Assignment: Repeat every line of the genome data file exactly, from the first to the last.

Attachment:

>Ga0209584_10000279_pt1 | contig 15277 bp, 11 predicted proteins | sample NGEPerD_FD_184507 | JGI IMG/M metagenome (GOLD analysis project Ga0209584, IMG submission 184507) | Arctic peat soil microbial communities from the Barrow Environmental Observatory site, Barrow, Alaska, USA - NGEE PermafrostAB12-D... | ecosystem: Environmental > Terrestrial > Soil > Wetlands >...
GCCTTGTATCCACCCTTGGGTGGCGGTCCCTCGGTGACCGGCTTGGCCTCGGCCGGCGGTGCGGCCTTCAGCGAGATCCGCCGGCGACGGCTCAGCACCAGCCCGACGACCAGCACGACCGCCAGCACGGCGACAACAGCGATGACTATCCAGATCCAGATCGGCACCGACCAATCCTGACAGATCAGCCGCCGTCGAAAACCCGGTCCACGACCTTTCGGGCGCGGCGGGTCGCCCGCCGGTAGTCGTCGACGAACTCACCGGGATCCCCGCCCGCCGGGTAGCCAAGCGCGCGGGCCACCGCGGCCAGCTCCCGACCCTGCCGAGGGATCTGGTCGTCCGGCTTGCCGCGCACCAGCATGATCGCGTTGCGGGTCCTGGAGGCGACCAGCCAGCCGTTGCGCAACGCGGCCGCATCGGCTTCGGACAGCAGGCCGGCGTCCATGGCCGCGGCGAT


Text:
>Ga0209584_10000279_pt1 | contig 15277 bp, 11 predicted proteins | sample NGEPerD_FD_184507 | JGI IMG/M metagenome (GOLD analysis project Ga0209584, IMG submission 184507) | Arctic peat soil microbial communities from the Barrow Environmental Observatory site, Barrow, Alaska, USA - NGEE PermafrostAB12-D... | ecosystem: Environmental > Terrestrial > Soil > Wetlands >...
GCCTTGTATCCACCCTTGGGTGGCGGTCCCTCGGTGACCGGCTTGGCCTCGGCCGGCGGTGCGGCCTTCAGCGAGATCCGCCGGCGACGGCTCAGCACCAGCCCGACGACCAGCACGACCGCCAGCACGGCGACAACAGCGATGACTATCCAGATCCAGATCGGCACCGACCAATCCTGACAGATCAGCCGCCGTCGAAAACCCGGTCCACGACCTTTCGGGCGCGGCGGGTCGCCCGCCGGTAGTCGTCGACGAACTCACCGGGATCCCCGCCCGCCGGGTAGCCAAGCGCGCGGGCCACCGCGGCCAGCTCCCGACCCTGCCGAGGGATCTGGTCGTCCGGCTTGCCGCGCACCAGCATGATCGCGTTGCGGGTCCTGGAGGCGACCAGCCAGCCGTTGCGCAACGCGGCCGCATCGGCTTCGGACAGCAGGCCGGCGTCCATGGCCGCGGCGAT